It’s safe to say that the Bears face an interesting salary cap situation. They just spent big money on Jay Cutler, and not-insignificant money on Tim Jennings, Matt Slauson, and Robbie Gould. They have an aging defense with some glaring holes up the middle, and a large number of players entering free agency. That means there is still work to be done. But will they have room to maneuver under the league’s (somewhat confusing) salary cap system?
Yesterday, 670 The Score columnist Dan Durkin sent out a couple of interesting tweets regarding the Bears cap numbers:
#bears 2014 cap update: 33 players under contract totaling $115M. currently carrying $1.475M in dead money. rookie class will cost ~$5M.
— dan durkin (@djdurkin) January 6, 2014
2014 projected salary cap is $126.3M. as always, the salary cap is fluid. space can be created if/when needed.
— dan durkin (@djdurkin) January 6, 2014
As Dan notes, that is a massive number tied to 33 players, which is obviously 20 players short of a full, regular season roster. Considering the Bears are presumably going to be active in the free agent market, along with possibly retaining some of their own free agents and signing drafted rookies, it’s fair to wonder just how exactly that is going to happen.
The answer comes in Dan’s second tweet: things are always fluid. The NFL cap isn’t a hard and fast numbers game. Take the Jay Cutler deal, for example. Had the Bears wanted, they could have reduced his 2014 cap hit substantially by giving him a signing bonus that would have counted toward the cap, but been prorated over the course of the contract. But it appears they chose not to do that.
In fact, according to this Adam Jahns piece for the Sun-Times, the Bears have committed “$33,827,500 in cap space for 2014 by locking in Cutler, cornerback Tim Jennings ($5.25 million cap hit), kicker Robbie Gould ($2.6 million), left guard Matt Slauson ($2,747,500) and fullback Tony Fiammetta ($730,000) in the last two weeks.”
While it’s scary to look at these numbers and wonder how exactly the Bears are supposed to improve the roster now, I’m actually not that worried, for one simple reason: the Bears know how it works. The front office (you know Phil Emery, of course, but another name to know is Cliff Stein; he’s the man in charge of salary negotiations and cap management) didn’t offer all of these new contracts and then suddenly realize that there’s a defense to rebuild and a roster to complete. The way these moves came in a flurry strikes me as the first step in a plan of action for the offseason.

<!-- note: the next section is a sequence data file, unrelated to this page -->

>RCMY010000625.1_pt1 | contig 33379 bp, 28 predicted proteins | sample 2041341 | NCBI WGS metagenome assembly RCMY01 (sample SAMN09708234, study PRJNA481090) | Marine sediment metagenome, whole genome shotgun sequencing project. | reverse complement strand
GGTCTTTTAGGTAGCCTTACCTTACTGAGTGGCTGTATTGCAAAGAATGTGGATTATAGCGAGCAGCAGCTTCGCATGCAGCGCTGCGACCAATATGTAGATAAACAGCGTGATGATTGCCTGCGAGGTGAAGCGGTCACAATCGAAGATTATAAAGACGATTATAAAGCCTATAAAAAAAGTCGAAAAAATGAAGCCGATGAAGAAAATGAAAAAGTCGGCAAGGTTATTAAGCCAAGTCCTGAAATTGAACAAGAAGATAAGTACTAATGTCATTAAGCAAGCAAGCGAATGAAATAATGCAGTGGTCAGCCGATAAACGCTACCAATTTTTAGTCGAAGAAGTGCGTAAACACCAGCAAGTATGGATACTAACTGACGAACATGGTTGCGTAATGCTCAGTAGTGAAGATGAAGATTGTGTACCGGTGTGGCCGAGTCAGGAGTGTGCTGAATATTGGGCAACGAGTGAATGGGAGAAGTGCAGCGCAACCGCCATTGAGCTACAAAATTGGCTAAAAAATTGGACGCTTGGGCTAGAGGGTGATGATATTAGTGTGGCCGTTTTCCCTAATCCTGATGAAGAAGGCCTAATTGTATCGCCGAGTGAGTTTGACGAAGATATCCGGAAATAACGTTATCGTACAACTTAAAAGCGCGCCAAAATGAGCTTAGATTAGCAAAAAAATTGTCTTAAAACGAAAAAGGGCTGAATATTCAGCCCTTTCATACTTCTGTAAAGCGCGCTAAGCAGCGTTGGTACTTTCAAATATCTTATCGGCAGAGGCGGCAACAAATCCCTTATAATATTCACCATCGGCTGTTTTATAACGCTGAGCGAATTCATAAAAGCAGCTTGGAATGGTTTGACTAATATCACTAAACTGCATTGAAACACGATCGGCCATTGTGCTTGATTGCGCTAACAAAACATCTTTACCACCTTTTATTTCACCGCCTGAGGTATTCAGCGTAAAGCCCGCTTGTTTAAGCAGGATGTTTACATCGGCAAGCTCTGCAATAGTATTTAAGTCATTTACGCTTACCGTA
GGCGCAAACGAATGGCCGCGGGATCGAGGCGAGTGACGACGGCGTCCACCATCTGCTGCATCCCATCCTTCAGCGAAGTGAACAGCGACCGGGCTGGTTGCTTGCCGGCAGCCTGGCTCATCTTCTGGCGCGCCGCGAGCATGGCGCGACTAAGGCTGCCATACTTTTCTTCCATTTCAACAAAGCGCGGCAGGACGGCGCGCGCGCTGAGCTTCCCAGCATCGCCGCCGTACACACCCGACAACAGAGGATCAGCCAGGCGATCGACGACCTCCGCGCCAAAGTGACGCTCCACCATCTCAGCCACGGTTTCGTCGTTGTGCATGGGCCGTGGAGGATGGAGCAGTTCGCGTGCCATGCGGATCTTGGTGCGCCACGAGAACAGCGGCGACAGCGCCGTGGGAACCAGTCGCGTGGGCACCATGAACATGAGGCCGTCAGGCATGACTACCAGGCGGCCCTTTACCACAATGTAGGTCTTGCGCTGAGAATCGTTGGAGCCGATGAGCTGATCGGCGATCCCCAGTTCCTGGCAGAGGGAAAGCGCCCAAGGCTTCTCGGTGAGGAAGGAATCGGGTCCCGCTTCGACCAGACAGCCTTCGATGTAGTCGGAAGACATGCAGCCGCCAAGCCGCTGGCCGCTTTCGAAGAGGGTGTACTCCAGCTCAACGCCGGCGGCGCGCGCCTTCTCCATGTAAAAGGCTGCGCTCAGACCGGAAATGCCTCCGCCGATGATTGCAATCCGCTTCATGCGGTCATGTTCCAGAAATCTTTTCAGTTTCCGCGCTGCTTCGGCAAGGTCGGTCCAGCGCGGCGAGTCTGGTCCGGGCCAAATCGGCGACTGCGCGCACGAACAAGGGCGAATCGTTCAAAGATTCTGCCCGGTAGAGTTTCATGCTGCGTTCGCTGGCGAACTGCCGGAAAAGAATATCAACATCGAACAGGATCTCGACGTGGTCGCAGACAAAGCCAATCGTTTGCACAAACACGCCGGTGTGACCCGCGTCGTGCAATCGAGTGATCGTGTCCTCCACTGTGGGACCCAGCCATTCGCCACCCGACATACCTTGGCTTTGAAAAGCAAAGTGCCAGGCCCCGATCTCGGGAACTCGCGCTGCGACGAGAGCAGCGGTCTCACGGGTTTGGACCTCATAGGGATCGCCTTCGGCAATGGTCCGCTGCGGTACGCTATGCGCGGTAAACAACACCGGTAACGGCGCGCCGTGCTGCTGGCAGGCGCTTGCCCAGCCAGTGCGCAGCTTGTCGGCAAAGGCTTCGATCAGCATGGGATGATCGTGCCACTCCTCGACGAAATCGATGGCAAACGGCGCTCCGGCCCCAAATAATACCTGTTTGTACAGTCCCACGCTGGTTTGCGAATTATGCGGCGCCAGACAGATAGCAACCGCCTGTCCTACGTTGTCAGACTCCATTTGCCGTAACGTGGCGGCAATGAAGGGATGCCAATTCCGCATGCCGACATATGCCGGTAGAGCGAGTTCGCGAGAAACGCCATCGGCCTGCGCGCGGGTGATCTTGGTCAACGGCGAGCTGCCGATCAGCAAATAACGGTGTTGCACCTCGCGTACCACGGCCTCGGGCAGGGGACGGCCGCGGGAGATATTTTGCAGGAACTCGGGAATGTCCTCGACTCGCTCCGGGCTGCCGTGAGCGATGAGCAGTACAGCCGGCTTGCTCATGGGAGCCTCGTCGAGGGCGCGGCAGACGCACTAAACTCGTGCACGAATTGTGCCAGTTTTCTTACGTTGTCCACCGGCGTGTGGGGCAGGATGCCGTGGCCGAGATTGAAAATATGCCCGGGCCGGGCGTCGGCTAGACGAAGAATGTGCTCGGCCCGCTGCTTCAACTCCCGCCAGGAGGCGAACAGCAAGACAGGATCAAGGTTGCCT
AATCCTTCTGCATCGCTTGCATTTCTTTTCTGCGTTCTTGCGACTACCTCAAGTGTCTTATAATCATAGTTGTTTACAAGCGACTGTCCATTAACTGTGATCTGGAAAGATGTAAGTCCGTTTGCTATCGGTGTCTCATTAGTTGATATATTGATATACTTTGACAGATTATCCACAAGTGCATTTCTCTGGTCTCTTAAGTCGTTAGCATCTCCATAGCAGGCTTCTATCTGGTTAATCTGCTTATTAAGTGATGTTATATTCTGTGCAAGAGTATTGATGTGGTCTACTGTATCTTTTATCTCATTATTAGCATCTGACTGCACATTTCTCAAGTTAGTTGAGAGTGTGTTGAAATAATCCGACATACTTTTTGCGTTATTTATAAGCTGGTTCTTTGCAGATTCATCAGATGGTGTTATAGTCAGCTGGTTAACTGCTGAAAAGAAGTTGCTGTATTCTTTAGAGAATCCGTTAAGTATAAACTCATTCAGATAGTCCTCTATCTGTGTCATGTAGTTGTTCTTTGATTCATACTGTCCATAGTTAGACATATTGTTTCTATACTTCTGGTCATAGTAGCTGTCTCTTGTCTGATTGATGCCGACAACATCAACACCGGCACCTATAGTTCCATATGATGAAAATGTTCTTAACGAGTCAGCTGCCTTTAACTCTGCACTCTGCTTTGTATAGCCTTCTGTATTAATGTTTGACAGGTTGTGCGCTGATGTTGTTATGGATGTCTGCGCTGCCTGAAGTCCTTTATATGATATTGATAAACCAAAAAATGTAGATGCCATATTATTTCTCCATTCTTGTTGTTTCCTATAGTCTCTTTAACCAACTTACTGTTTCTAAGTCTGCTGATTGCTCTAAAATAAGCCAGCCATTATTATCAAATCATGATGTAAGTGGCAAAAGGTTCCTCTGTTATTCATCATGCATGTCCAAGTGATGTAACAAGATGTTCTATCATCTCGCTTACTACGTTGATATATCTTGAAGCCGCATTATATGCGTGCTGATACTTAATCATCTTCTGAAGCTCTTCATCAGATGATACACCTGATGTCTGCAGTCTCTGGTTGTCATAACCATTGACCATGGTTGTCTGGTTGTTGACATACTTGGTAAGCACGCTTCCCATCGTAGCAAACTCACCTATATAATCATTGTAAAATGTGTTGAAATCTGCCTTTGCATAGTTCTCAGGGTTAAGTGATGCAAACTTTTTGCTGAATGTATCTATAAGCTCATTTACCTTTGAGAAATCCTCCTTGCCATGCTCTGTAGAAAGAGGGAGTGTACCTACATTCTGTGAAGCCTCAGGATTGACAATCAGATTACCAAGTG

Looking at these moves in that context, is there anything we can infer as to how that plan will unfold? That’s a more difficult question, and I’m not sure I’ve come to any meaningful conclusions as of yet. I do think the Bears will be active in free agency (which begins in March) and if I were to guess right now, a safety would be a top priority. A pair of second-team All Pros, Jairus Byrd of the Bills and T.J. Ward of the Browns, are potential free agents. But the market is still in flux, and it’s very hard to even try to guess where the Bears will look. Before the 2012 offseason, I remember a lot of speculation as to whether the Bears would sign Vincent Jackson or another wide receiver; instead, they surprised by trading for Brandon Marshall.
Regardless of who they target (and there will be plenty of time to talk about that) they’ll need to be able to fit any new acquisitions under the cap. Cutting Julius Peppers is looking more and more likely; cutting him would save something like $9.8 million against the cap. Of course, that also opens up a new hole at defensive end, but considering how Peppers’s production declined this year, it might be possible to find someone capable of producing at that level for less. (Or producing more for more, of course.)
That’s the most widely publicized name on the cutting board; glancing over Spotrac’s contract database, other players that might find themselves as cap casualties include Michael Bush, Earl Bennett, Chris Conte, and maybe even Lance Briggs. (While I’d personally like to see him back, there are a few other factors to consider: he’ll be 34 next year, and if the Bears switch defensive schemes, he might not be a fit. He’s been a great player, but if the Bears are looking to get younger, the potential to save $5.5 million in cap room might be very enticing.)
When you consider the potential cap room the Bears could still free up, by either releasing players or restructuring current contracts (a tactic I didn’t mention, but it is always possible) along with their ability to creatively structure free agent signings in order to minimize 2014 cap hits, I don’t think the current cap situation is anything to worry about. But as with all things cap-related, it’s a fluid situation.